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Stay Resilient when it Comes to Your Mortgage

Here are our top 4 tips

It’s likely that your home loan is your single biggest expense, so it’s understandable that not being able to meet your repayments, even for a short period of time, would create financial stress. Here are 4 steps you can take to improve your resilience and stay on top of your mortgage.

1. Build up an emergency buffer

If you found yourself injured, out of work or had an emergency expense, you’d need to be able to maintain your regular commitments and living expenses for a period of time. Here’s a good test – if this happened today, how long could you go before you ran out of money? A good rule of thumb is to give yourself an emergency buffer by getting ahead on all your loans (especially your mortgage) by at least 3 months. You can do this by making extra repayments, or make payments more frequently. By paying fortnightly for example, you actually make the equivalent of 13 months of repayments each year, enabling you to build up an extra month of repayments every 12 months.

2. Avoid putting more on credit

The more credit you have, the more commitments you’ll have to manage if you do find yourself faced with a tight financial period. This is a challenge because driving a nice car, treating yourself to something new and making home improvements can be really satisfying.

It might be nice to drive a new car, but will it really make a difference to your lifestyle if you get one 2 years old instead of brand new when your loan could be $10,000 less? When out shopping, enjoying instant satisfaction is great, but if you’re using store credit or credit cards, it can be an expensive habit to maintain. When things get tight financially and you need money to pay for bills, available credit on a credit card is often just too tempting. In fact, if your credit cards are often maxed out, this could be an early warning sign that you’re headed for financial stress. The goal? Forget about what others think, park your pride if you’re serious about weathering a potential storm and aim to live within your means.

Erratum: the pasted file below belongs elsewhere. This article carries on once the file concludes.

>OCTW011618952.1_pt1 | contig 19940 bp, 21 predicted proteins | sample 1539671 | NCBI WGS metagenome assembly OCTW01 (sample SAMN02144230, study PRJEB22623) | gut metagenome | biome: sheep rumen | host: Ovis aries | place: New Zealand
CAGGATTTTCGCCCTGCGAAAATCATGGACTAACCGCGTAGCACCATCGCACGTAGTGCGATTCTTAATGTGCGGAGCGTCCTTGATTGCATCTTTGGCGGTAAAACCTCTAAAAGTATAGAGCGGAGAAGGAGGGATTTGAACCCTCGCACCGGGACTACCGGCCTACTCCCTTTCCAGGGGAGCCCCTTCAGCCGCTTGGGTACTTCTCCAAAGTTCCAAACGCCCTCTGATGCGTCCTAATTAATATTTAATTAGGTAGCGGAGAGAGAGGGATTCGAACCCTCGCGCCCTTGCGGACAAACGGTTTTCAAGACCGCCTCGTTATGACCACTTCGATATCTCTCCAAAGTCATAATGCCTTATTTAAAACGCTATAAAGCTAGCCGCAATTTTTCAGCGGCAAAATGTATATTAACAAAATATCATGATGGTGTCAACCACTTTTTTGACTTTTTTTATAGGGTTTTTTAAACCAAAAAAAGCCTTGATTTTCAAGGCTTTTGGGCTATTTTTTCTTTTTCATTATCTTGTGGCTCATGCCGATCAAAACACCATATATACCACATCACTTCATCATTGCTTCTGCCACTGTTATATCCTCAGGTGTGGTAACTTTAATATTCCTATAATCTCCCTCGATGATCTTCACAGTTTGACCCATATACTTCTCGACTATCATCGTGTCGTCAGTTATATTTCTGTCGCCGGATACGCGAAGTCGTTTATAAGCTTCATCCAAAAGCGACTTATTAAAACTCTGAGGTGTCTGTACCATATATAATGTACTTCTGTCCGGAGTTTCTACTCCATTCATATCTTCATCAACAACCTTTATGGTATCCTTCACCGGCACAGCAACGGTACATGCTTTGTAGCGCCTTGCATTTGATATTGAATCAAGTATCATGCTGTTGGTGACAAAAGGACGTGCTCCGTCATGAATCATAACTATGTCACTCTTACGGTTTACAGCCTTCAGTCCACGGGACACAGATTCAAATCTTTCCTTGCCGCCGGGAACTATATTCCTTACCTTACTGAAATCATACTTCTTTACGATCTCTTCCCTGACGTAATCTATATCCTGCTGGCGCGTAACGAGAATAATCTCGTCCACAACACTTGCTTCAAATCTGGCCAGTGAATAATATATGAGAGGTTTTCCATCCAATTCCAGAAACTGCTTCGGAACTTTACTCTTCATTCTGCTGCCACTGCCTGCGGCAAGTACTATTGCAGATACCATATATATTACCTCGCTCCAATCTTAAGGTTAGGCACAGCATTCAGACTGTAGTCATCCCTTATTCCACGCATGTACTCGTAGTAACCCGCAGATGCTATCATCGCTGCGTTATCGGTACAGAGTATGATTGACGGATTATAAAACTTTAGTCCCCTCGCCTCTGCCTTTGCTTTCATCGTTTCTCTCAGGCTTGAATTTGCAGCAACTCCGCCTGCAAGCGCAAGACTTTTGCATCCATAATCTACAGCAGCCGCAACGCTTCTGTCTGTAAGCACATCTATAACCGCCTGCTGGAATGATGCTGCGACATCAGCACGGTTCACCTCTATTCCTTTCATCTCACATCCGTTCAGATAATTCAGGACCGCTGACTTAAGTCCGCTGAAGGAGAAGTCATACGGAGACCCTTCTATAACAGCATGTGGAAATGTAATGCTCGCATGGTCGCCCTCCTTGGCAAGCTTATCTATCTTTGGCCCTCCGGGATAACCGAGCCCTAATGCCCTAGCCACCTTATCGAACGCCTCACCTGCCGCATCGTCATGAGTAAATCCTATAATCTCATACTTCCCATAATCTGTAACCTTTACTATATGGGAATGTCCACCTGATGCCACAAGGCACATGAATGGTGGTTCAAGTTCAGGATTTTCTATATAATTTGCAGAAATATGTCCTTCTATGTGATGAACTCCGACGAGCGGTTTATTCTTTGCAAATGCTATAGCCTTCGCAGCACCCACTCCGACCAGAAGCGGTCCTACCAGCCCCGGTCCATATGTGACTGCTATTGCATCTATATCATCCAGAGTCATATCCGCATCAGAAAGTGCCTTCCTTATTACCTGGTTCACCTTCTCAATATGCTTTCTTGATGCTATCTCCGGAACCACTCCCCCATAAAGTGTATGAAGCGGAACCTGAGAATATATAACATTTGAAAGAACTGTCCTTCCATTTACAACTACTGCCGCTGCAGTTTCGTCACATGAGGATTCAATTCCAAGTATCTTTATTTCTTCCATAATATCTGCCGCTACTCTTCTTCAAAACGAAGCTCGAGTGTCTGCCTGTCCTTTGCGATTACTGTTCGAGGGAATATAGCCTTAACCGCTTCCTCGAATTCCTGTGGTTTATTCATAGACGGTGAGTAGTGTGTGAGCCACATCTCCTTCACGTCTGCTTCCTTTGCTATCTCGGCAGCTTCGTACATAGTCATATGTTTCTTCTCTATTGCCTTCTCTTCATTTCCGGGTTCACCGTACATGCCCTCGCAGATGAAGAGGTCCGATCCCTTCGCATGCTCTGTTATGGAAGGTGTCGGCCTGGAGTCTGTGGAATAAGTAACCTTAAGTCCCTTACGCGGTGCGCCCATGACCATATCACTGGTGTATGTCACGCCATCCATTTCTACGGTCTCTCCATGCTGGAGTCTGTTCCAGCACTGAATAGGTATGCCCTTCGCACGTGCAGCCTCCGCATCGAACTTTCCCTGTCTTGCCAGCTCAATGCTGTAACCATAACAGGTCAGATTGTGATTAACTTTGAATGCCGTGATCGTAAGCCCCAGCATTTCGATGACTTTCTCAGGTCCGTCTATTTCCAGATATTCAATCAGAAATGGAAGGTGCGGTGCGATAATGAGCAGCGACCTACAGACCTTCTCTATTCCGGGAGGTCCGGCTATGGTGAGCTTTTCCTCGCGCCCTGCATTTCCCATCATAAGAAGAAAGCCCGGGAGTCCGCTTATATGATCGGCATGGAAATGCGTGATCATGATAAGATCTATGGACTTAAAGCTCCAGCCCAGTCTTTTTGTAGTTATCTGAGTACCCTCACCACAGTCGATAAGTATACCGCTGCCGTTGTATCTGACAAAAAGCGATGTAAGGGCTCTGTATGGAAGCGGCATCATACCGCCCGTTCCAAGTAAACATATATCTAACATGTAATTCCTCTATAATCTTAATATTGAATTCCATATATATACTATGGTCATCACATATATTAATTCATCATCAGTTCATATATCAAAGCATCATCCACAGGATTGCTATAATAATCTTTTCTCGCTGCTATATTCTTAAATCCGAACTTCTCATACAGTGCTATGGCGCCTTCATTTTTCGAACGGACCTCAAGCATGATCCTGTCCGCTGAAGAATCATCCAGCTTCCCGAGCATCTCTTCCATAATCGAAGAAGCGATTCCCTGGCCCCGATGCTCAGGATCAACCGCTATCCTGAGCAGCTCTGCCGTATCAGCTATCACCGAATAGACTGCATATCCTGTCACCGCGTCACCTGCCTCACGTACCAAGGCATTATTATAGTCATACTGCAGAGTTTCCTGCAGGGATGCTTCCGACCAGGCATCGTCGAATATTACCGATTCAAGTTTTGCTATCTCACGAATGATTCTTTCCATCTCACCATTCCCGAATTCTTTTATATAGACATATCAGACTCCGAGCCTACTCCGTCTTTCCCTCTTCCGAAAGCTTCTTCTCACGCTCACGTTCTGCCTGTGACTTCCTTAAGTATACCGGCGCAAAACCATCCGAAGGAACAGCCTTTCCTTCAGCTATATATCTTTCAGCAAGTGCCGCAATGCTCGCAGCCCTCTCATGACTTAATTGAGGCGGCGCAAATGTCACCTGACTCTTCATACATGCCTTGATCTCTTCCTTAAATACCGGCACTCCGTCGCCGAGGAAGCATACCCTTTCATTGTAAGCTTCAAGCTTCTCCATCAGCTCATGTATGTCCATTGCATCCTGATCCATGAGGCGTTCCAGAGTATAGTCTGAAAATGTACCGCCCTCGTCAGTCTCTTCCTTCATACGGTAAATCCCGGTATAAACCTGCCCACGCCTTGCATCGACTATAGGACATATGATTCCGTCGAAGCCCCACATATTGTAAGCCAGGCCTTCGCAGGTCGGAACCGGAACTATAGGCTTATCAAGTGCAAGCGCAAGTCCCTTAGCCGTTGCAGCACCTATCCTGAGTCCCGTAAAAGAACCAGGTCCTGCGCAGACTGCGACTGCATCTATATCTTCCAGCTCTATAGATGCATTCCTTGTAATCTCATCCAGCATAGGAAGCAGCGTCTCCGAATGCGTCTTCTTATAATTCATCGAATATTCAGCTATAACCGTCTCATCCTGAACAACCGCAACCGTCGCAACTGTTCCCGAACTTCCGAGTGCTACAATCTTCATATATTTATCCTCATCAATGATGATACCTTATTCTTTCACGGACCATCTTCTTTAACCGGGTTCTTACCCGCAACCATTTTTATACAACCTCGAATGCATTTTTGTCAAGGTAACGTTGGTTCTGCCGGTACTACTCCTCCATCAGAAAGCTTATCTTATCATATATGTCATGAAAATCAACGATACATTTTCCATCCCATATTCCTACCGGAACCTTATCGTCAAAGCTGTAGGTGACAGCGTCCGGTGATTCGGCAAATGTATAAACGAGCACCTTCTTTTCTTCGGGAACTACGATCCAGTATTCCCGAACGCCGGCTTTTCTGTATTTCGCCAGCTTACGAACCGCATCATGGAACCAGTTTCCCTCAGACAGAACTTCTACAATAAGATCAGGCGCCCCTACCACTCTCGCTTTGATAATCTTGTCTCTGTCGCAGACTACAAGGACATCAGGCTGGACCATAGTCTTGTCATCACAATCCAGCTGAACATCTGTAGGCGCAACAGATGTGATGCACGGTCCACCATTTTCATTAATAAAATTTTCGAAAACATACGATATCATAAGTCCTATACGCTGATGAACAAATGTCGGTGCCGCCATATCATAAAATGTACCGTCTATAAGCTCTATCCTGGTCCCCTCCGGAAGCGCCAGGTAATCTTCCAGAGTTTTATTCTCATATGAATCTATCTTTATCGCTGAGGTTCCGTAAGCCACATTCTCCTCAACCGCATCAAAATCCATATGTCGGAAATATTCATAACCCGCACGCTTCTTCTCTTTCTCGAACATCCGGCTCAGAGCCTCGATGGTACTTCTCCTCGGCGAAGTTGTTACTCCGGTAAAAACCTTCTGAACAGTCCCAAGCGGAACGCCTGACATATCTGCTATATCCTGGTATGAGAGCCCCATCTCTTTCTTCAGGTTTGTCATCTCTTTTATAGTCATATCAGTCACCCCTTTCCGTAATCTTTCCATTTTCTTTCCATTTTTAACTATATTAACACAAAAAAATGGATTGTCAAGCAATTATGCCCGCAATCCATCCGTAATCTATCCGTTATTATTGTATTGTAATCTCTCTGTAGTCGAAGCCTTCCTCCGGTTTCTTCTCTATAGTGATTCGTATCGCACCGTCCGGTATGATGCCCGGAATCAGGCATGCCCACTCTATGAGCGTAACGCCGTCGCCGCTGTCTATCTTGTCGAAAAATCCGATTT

3. Pay attention to your home loan features

If you need to redraw payments in advance, can you? If you’re worried about budgeting or rate rises, could fixing your home loan help? Ensure your home loan can offer the flexibility you think you might need. If you’re paying the minimum on your home loan while trying to add money to a savings account, did you know that the interest earned on an average savings account could be nearly half the interest you’re paying on your home loan? Choosing a home loan with an offset account means that you could have your savings working harder for you, even if it’s only a small amount. When you park your money in an offset account, interest is calculated on your home loan’s outstanding balance, less the balance in your offset account. This saves you interest on your loan, plus you can still access your savings whenever you need it.

4. Don’t give up on insurance

Whether it’s your car, your home or your health, having adequate insurance can really help. When things get tight, people often reduce or reconsider having insurance altogether, as it can feel like an ongoing expense that you don’t always see a benefit for. Your home is your biggest asset, and updating your cover is equally important. Sydney has experienced surging house prices in recent years and the cost of building a home has also increased. When was the last time you updated your insurance? Don’t be caught short by having inadequate insurance cover.

Last updated: 12 August 2019

The information contained in this article is only correct at the point of time of publication. It is general information and has been prepared without taking into account your personal circumstances, objectives or needs. Please consider if this information is right for you before making a decision to acquire any product.